Investigators: School design contributed to massacre
By The Associated PressNews K-12 active shooter florida k12 parkland school security
COCONUT CREEK, Fla. — Faulty classroom design and failures in the police radio and 911 systems contributed to the chaos and deaths during the recent Florida high school massacre, a commission investigating the shooting was told at its first meeting Tuesday.
Broward Sheriff’s Office Detective Zachary Scott told the Marjory Stoneman High School Public Safety Commission that teachers trying to lock down their students as the gunman began his attack couldn’t lock classroom doors from the inside, but had to grab a key, open the door and turn the lock from the outside.
“That’s messed up, no matter how you slice it,” said Pinellas County Sheriff Bob Gualtieri, chairman of the 16-member commission, which is examining the actions of state officials before and after the shooting and will make recommendations for changes. Fourteen students and three staff members died in the Feb. 14 shooting, and 17 others were wounded.
The doors also had small windows that enabled the suspect, identified by police as former student Nikolas Cruz, to fire into locked classrooms, killing several people, Scott told the commission.
Commission members include law enforcement administrators, education officials, a state senator, a mental health counsellor and the fathers of victims Alex Schachter, Meadow Pollack and Alaina Petty. They were appointed by Gov. Rick Scott, House Speaker Richard Corcoran and Senate President Joe Negron.
Also Tuesday, a judge ruled that Cruz should continue to be represented in the death penalty case by a public defender at taxpayer expense.
Cruz has only about $28,000 in assets, most of which he cannot immediately access, and that’s not enough to hire a private lawyer in a case of this magnitude, Broward County Circuit Judge Elizabeth Scherer wrote.
Cruz, 19, is charged with 17 counts of murder and 17 counts of attempted murder. Public Defender Howard Finkelstein repeated in email Tuesday that Cruz will plead guilty in exchange for life without parole, a deal prosecutors have declined to accept.
“We still believe it is in the best interests of the families and the community to end this case now rather than take a 20-year march to impose the death penalty which will link them for decades to the person who killed their loved one,” he said.
The commission also learned that the Broward sheriff’s office and Coral Springs police department had different radio systems, preventing the primary agencies responding to the shooting from exchanging information, and that attempts to merge the channels have failed.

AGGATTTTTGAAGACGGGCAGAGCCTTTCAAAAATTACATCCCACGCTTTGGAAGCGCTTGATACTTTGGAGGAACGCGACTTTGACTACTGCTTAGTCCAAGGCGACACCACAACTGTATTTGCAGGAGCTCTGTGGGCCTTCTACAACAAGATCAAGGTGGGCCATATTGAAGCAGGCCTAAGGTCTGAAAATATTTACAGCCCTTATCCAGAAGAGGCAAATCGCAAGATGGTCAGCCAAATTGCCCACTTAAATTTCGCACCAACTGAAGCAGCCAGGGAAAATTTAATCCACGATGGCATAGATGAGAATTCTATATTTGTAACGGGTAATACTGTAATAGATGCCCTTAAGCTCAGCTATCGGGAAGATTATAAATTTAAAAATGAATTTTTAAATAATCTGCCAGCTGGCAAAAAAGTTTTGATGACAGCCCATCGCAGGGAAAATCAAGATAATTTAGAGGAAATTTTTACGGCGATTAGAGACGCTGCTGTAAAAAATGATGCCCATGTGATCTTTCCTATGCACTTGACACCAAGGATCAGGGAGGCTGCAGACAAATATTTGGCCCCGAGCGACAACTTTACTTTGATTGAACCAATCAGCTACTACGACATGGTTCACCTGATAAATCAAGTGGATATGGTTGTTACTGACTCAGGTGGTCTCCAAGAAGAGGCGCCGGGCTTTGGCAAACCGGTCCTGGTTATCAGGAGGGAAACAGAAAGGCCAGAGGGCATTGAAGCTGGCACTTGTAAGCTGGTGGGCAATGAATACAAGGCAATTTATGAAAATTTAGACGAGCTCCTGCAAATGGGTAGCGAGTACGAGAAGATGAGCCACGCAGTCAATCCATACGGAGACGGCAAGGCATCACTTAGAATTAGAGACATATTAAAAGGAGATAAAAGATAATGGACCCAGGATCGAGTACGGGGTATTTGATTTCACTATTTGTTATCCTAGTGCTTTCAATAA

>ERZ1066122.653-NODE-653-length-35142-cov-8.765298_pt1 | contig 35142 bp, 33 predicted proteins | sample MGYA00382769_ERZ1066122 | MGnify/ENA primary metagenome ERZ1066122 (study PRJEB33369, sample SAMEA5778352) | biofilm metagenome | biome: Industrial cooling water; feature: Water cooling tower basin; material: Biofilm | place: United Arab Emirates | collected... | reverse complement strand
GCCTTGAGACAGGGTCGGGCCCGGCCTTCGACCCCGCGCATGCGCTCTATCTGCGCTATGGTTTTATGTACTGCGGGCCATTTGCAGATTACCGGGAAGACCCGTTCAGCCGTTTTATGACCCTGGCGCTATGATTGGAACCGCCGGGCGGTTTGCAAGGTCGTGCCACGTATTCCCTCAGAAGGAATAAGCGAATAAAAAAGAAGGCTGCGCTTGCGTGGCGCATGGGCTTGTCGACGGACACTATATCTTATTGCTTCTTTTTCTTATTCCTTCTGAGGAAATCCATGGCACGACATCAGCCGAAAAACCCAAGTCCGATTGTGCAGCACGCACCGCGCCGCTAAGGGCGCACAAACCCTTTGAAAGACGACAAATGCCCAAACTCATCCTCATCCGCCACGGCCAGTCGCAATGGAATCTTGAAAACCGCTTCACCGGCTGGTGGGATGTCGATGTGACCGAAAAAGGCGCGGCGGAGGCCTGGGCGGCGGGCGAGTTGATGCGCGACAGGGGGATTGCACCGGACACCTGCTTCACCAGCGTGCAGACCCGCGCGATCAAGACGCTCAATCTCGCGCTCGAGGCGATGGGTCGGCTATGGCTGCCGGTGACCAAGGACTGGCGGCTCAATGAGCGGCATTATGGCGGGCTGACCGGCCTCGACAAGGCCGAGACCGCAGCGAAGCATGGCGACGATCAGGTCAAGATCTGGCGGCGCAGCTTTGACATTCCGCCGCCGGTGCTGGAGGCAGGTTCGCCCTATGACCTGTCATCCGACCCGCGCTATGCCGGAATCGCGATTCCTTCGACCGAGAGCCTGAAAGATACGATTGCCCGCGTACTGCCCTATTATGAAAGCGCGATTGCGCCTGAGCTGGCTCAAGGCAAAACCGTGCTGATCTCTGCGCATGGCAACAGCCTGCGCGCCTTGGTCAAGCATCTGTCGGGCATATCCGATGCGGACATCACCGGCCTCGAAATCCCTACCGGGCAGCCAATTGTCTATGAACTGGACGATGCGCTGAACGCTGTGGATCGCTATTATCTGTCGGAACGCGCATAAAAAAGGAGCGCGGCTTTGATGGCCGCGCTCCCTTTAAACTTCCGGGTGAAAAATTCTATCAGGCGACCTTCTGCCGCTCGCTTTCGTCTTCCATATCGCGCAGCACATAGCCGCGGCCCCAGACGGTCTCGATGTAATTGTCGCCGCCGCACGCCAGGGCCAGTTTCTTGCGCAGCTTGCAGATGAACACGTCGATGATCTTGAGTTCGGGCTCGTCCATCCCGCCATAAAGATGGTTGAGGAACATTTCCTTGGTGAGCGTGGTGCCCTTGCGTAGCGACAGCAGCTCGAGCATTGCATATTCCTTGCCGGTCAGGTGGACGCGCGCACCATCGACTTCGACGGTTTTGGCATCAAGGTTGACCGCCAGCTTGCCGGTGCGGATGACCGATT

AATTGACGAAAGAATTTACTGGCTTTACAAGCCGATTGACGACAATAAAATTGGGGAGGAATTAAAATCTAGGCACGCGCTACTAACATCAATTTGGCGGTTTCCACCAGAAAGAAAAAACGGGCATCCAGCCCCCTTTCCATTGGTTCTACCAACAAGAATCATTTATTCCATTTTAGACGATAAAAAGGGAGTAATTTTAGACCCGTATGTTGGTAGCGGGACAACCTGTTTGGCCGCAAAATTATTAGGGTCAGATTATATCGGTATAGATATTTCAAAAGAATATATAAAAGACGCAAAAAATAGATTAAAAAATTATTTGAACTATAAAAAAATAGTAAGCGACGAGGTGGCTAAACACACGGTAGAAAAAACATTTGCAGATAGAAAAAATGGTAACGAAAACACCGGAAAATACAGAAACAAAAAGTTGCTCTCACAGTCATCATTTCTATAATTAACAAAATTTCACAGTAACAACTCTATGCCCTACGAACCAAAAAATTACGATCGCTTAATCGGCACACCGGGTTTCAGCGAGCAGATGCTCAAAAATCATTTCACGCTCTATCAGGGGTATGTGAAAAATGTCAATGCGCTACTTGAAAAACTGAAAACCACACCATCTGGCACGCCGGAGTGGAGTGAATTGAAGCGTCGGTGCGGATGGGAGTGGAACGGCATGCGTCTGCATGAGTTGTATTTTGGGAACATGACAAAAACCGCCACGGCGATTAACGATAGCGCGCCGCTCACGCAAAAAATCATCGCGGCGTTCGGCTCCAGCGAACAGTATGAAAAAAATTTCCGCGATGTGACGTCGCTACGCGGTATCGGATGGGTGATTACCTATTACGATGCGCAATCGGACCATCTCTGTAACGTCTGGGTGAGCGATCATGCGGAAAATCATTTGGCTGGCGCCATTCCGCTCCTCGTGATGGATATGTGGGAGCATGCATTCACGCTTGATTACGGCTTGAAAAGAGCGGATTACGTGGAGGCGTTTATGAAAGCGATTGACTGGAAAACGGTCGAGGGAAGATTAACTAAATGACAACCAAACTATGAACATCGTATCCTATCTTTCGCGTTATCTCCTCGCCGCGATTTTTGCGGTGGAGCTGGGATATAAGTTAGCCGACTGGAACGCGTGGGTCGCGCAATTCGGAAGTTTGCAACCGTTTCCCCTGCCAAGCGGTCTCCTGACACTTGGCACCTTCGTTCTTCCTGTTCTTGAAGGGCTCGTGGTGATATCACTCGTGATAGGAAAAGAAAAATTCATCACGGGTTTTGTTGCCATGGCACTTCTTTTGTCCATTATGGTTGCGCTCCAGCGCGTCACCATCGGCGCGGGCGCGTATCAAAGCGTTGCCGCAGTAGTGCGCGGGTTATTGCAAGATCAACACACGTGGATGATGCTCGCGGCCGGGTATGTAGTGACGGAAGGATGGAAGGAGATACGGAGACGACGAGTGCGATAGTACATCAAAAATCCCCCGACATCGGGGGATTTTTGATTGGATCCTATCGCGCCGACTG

Another problem: The city of Parkland, where the school is located, has a bifurcated 911 system. Calls from cellular phones go to the Coral Springs 911 centre, while calls from landlines go to the Broward sheriff. Most calls from campus were from cellphones, so Broward dispatchers were getting second-hand information.
Scott played a rudimentary computer animation showing the gunman’s actions as he moved through the three-story freshman building during his six-minute attack. The suspect and the victims were represented by dots, with the victims’ dots changing colours when they were fatally wounded. The specific victims were not identified. The audience that filled a Broward College auditorium remained silent as Scott talked through the animation.
Gualtieri told the members their goal should be to prevent any more mass shootings.
“Nobody else should have to endure what those children had to endure that day,” he said.
The commission also will examine the Broward Sheriff’s Office’s conduct before, during and after the shooting. Deputy Scot Peterson, the school’s security officer, retired after Sheriff Scott Israel criticized him and planned to suspend him for not rushing into the building to confront and kill the gunman. The commission also will consider the conduct of other deputies who arrived at the school but remained outside.
School counsellors and mental health officials also will appear to discuss their interactions with Cruz. He spent time at a school for emotionally and mentally disturbed students before being allowed to transfer briefly to Stoneman Douglas. He was kicked out later.
The commission could also examine other Florida mass shootings, including the 2016 massacre at Orlando’s Pulse nightclub that killed 49, and a 2017 shooting at Fort Lauderdale-Hollywood International Airport that left six dead. Gualtieri suggested that it focus solely on school shootings, however.
The commission’s final report is due Jan. 1.
“What everyone is going to find out is how much incompetency there was that led to my daughter and the other 16 victims being murdered,” said Andrew Pollack, Meadow’s father.
He pointed to the FBI, which ignored a warning call about Cruz, and sheriff’s and school administrators who had numerous contacts with Cruz before the shooting. The sheriff’s office said they had 18 contacts with Cruz before the shooting, but said he never did anything he could be arrested for.
— Terry Spencer And Curt Anderson
News from © Canadian Press Enterprises Inc. 2018
Print this page
- Liberal dominated committee rejecting many proposed changes to security bill
- Phil Gurski: No indicators that Toronto attack was terrorism